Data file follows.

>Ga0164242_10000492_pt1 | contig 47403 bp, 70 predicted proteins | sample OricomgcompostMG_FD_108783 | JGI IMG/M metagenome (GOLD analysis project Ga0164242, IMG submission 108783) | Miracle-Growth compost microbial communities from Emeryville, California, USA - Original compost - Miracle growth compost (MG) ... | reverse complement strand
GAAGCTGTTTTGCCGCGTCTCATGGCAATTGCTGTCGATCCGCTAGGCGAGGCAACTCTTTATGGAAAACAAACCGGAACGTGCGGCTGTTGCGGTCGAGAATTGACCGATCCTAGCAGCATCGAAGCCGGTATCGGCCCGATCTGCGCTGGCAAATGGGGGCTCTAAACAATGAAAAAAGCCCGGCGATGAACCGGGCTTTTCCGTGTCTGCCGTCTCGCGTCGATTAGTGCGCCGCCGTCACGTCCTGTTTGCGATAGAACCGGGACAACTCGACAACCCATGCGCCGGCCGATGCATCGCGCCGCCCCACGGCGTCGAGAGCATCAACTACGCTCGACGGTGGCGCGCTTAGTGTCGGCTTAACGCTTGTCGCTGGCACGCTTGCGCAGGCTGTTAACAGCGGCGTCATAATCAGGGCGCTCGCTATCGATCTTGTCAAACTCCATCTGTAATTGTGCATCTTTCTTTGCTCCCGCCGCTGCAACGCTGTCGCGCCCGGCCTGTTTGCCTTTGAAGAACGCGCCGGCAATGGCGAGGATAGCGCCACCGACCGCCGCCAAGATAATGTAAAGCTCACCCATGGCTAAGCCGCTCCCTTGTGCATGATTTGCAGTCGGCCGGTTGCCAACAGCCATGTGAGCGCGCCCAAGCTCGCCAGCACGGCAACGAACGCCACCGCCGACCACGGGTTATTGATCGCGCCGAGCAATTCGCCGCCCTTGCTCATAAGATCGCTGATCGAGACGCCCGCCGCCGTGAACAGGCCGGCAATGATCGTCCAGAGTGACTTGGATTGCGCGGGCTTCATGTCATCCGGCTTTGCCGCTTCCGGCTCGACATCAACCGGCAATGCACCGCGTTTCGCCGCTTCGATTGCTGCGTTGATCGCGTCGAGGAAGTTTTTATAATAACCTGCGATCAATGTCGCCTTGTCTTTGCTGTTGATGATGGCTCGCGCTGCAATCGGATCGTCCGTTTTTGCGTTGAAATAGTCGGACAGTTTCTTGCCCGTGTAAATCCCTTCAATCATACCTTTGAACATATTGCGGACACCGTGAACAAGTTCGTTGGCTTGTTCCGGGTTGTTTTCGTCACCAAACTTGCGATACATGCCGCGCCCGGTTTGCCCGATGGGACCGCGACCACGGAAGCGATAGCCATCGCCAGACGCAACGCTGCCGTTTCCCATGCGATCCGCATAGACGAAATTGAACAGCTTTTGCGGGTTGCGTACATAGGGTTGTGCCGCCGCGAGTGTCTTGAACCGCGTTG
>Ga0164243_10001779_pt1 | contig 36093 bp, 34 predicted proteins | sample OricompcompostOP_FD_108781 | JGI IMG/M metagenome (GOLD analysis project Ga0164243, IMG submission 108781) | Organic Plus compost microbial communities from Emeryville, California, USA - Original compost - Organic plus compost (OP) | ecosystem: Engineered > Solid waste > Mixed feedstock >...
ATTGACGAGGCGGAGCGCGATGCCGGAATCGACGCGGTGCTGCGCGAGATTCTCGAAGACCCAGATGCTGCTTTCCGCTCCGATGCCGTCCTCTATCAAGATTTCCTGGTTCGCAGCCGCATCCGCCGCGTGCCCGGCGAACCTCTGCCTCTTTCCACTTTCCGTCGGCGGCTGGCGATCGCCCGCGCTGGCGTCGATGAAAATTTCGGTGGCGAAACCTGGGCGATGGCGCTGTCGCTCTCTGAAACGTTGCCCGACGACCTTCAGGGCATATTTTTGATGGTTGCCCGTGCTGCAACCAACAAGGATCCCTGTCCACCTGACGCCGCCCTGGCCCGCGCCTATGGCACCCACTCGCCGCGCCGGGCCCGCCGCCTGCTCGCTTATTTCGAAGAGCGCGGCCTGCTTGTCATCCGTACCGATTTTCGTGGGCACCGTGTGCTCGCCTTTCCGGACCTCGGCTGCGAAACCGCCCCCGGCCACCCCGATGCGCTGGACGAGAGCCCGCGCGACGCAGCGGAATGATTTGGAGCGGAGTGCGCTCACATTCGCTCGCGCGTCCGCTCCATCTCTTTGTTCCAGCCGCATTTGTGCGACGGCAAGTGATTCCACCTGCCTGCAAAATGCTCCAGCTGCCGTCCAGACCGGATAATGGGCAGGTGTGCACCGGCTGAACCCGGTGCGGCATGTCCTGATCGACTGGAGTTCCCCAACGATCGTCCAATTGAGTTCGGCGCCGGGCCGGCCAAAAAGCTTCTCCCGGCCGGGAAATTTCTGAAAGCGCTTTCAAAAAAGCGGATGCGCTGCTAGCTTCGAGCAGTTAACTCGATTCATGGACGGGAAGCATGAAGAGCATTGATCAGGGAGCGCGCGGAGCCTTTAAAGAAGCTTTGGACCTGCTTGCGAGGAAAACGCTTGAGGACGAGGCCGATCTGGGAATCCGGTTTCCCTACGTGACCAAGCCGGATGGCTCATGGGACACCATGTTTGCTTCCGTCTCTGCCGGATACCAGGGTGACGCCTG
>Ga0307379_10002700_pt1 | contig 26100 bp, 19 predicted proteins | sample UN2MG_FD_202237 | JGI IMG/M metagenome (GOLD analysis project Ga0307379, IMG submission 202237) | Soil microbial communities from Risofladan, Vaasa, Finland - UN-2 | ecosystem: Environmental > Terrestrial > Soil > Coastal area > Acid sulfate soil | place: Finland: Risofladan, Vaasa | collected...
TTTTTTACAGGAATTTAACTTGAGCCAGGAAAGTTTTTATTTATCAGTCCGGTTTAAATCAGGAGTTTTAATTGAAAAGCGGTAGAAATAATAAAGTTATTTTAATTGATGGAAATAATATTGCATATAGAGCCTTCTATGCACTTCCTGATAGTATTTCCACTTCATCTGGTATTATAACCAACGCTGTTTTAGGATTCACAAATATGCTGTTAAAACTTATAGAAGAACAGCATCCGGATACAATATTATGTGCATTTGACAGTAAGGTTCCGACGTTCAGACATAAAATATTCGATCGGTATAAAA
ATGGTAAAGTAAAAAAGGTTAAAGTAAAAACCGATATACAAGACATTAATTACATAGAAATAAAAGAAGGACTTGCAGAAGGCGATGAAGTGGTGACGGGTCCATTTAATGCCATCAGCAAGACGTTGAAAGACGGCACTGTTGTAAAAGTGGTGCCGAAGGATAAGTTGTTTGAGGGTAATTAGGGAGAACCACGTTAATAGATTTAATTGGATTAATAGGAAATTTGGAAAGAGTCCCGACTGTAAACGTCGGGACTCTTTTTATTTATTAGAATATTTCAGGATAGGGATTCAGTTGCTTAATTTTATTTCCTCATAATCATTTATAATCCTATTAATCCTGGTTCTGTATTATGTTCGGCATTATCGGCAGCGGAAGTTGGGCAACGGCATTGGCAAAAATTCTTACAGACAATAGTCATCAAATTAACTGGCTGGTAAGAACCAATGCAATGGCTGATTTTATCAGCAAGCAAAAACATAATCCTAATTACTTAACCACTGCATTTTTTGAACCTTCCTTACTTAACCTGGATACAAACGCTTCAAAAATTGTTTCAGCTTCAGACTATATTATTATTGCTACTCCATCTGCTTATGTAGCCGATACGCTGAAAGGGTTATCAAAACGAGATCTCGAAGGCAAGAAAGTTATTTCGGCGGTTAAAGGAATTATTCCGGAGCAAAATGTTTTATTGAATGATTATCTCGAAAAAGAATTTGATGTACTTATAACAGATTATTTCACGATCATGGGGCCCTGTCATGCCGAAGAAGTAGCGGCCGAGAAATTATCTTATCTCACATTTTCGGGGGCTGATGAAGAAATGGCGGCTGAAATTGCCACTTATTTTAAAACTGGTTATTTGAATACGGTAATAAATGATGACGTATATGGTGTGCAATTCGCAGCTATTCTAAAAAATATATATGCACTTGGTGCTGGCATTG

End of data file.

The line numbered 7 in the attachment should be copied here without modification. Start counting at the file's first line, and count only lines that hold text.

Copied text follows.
ATGGTAAAGTAAAAAAGGTTAAAGTAAAAACCGATATACAAGACATTAATTACATAGAAATAAAAGAAGGACTTGCAGAAGGCGATGAAGTGGTGACGGGTCCATTTAATGCCATCAGCAAGACGTTGAAAGACGGCACTGTTGTAAAAGTGGTGCCGAAGGATAAGTTGTTTGAGGGTAATTAGGGAGAACCACGTTAATAGATTTAATTGGATTAATAGGAAATTTGGAAAGAGTCCCGACTGTAAACGTCGGGACTCTTTTTATTTATTAGAATATTTCAGGATAGGGATTCAGTTGCTTAATTTTATTTCCTCATAATCATTTATAATCCTATTAATCCTGGTTCTGTATTATGTTCGGCATTATCGGCAGCGGAAGTTGGGCAACGGCATTGGCAAAAATTCTTACAGACAATAGTCATCAAATTAACTGGCTGGTAAGAACCAATGCAATGGCTGATTTTATCAGCAAGCAAAAACATAATCCTAATTACTTAACCACTGCATTTTTTGAACCTTCCTTACTTAACCTGGATACAAACGCTTCAAAAATTGTTTCAGCTTCAGACTATATTATTATTGCTACTCCATCTGCTTATGTAGCCGATACGCTGAAAGGGTTATCAAAACGAGATCTCGAAGGCAAGAAAGTTATTTCGGCGGTTAAAGGAATTATTCCGGAGCAAAATGTTTTATTGAATGATTATCTCGAAAAAGAATTTGATGTACTTATAACAGATTATTTCACGATCATGGGGCCCTGTCATGCCGAAGAAGTAGCGGCCGAGAAATTATCTTATCTCACATTTTCGGGGGCTGATGAAGAAATGGCGGCTGAAATTGCCACTTATTTTAAAACTGGTTATTTGAATACGGTAATAAATGATGACGTATATGGTGTGCAATTCGCAGCTATTCTAAAAAATATATATGCACTTGGTGCTGGCATTG